Thursday, March 05, 2009
Looking Back...Paul Kramer Calls the American Consulate in Haiti
Peoria Journal Star
January 6, 2003
St. Francis frustrates doctor -- Haitian Hearts founder fears hospital letter to U.S. consulate will impede children's visas
PEORIA - OSF Saint Francis Medical Center is owed more than $500,000 for the treatment of Haitian children, a hospital official said.
The American consulate in Haiti has been contacted by representatives of the hospital about the distribution of visas to children seeking heart surgery at St. Francis, prompting Dr. John Carroll to demonstrate Sunday.
Carroll, a former emergency room physician at the hospital and a founder of Haitian Hearts, said he ''could not comment on the $500,000'' but said ''figures can be hard to come by from the Children's Hospital of Illinois Foundation, and it's hard for us to know where we stand.''
Carroll worked at St. Francis for 21 years before being fired in December 2001.
Haitian Hearts brings children from Haiti to Peoria for medical treatment, mainly heart surgery, at St. Francis. The program has made it possible for 94 children to receive necessary surgery at the hospital.
''We have uncompensated expenses in excess of $500,000 for Haitian kids brought through,'' said hospital spokesman Chris Lofgren. ''There needs to be controls placed. Any organization has limitations on what they can afford.''
Last week, Carroll received a certified letter from St. Francis' lawyers, Hinshaw & Culbertson, telling him that the American consulate in Port-au-Prince, Haiti, has been contacted about visa distribution for Haitian children seeking heart surgery at St. Francis.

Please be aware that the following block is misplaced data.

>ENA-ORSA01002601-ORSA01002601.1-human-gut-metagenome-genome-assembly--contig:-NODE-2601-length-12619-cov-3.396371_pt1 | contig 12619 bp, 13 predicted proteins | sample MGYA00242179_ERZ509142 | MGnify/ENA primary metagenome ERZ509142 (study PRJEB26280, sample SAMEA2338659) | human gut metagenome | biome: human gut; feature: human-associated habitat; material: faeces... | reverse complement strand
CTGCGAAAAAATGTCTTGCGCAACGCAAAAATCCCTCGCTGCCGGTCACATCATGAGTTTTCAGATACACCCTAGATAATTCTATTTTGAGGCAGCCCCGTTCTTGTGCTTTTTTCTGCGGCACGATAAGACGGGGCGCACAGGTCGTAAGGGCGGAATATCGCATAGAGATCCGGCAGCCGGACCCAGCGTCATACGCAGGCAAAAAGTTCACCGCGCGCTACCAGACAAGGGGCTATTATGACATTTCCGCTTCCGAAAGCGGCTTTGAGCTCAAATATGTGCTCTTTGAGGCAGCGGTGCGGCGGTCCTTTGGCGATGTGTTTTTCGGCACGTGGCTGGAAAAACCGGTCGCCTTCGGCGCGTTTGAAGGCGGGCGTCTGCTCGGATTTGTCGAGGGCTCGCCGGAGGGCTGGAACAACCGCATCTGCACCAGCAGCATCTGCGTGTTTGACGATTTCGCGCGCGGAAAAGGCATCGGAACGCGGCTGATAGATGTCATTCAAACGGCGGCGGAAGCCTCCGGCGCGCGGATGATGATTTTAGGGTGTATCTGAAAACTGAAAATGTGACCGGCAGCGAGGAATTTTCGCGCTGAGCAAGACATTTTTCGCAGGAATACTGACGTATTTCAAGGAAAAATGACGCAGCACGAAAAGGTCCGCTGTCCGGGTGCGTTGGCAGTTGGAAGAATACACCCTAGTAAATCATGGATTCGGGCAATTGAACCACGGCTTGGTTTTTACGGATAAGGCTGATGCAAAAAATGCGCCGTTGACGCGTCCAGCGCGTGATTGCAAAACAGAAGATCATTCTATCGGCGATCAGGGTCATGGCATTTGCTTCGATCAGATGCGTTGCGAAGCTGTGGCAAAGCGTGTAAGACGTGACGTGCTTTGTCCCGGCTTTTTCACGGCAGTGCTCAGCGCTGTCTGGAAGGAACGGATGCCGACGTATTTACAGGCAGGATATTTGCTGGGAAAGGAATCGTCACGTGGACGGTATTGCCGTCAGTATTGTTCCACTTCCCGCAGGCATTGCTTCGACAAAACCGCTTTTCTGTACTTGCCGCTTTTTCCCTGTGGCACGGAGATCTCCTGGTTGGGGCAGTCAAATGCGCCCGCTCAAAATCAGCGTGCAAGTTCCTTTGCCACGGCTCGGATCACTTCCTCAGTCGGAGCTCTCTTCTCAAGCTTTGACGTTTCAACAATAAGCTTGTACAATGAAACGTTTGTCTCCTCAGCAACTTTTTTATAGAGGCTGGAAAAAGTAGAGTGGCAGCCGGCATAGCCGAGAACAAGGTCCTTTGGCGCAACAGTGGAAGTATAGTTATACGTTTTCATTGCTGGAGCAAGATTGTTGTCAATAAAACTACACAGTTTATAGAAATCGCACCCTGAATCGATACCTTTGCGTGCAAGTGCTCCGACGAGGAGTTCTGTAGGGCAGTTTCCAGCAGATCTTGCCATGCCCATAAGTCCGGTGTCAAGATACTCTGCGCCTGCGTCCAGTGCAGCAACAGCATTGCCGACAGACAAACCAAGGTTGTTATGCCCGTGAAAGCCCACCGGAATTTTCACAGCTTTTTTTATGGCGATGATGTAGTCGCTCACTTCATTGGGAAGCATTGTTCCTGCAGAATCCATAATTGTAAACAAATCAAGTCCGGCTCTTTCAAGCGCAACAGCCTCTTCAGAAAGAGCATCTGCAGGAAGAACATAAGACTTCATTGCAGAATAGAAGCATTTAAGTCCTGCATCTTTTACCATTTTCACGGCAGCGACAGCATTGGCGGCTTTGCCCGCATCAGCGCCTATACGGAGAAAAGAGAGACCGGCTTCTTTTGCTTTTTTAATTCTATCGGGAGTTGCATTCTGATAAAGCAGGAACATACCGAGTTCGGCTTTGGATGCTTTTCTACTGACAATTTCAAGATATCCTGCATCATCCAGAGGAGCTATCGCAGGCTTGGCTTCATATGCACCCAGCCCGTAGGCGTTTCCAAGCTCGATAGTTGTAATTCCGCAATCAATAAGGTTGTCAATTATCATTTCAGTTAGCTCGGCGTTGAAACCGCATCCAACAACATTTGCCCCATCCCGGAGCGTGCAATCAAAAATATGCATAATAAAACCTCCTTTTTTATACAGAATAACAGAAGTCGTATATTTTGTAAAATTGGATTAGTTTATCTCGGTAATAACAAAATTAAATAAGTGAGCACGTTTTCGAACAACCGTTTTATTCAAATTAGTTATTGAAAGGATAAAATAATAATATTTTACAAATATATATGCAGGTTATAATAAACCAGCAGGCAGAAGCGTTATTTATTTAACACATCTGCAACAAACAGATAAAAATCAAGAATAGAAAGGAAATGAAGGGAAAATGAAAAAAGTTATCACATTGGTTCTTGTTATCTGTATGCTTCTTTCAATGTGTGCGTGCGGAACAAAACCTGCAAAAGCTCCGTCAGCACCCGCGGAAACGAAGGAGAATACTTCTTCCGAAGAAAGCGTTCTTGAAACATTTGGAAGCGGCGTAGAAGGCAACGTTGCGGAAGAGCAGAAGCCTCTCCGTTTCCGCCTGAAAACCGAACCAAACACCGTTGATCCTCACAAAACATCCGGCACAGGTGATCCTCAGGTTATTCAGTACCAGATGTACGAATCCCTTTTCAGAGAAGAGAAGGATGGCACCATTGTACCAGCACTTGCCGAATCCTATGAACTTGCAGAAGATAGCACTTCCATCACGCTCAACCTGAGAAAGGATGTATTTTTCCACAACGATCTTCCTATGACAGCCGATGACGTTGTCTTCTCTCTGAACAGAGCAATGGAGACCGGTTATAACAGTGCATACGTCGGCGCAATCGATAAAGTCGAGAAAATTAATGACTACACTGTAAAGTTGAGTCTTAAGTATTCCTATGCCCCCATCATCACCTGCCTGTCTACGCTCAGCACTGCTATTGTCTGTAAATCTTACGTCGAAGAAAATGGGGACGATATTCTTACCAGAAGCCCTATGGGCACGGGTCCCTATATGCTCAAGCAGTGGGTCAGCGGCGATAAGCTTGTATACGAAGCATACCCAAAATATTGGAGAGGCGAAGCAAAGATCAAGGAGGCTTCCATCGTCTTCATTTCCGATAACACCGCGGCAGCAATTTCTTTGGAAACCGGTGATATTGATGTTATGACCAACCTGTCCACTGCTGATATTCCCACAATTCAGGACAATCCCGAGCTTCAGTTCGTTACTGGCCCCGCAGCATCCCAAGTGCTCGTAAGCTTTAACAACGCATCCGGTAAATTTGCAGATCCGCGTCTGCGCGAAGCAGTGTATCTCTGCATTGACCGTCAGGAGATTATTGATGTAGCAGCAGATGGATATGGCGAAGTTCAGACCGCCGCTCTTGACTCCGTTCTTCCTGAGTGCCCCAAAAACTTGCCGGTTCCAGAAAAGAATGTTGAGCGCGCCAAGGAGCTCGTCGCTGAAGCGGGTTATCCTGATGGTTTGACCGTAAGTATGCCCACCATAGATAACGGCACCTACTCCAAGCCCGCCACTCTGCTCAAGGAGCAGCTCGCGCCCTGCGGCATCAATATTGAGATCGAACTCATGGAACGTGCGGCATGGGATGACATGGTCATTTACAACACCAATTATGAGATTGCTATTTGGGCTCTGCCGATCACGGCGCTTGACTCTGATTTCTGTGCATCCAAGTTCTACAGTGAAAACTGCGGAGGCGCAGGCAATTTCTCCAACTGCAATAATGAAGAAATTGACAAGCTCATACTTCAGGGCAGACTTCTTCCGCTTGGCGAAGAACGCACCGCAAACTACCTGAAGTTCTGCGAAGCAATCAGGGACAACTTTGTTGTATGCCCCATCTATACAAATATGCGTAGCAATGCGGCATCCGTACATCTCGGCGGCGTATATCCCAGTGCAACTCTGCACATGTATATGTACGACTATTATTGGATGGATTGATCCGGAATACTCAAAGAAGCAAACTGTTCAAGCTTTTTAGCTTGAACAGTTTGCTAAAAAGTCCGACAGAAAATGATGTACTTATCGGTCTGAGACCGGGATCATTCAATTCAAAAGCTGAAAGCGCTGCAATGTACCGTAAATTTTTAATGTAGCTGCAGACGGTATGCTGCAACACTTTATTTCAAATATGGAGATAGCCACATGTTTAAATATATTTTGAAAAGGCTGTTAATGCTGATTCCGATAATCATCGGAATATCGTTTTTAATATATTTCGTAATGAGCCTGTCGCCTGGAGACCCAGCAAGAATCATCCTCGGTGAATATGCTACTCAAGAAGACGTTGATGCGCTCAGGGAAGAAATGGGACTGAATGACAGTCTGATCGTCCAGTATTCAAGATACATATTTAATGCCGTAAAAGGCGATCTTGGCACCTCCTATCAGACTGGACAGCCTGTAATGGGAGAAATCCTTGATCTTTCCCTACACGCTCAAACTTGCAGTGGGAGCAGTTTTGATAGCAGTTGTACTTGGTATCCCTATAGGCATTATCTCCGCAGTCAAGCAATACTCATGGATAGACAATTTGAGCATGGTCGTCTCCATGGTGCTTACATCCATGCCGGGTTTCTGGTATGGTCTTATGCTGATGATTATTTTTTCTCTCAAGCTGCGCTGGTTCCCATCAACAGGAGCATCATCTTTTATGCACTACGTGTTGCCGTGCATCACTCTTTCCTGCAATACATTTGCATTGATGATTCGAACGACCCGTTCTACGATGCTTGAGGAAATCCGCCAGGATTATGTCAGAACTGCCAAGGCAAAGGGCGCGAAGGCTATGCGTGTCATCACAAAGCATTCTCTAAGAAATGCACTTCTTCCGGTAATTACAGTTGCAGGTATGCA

He fears this contact may make it ''next to impossible for me to obtain visas'' for the sick children.
''My long-standing relationship with the consulate has probably been destroyed,'' Carroll said.
In protest, Carroll, 49, paced and carried a sign Sunday afternoon outside St. Francis, which read: ''OSF Administration: Respect for Life Includes Haitians.''
''Dr. Carroll needs to engage in conversation with the people trying to contact him,'' Lofgren said.
Carroll said he has ''been contemplating'' talking with administrators.
Since 1995, Carroll has traveled to Haiti about four times a year to bring children who need medical treatment to Peoria - treatment that Carroll says the island country cannot provide but is available at St. Francis.
''The technology is not there in Haiti . . . even the electricity can't be depended on,'' he said.
Carroll will fly to Haiti on Tuesday, where he plans to see if the consulate will continue to grant him visas. He has not yet called the consulate or set up any meetings, he said.
''I have to see how much damage has been done by the OSF administration or their legal counsel,'' Carroll said. ''(The program) has been working well over the years - we hate to see it destroyed because Haitian children will be destroyed.''
The Peoria native said he has up to 20 children waiting for treatment.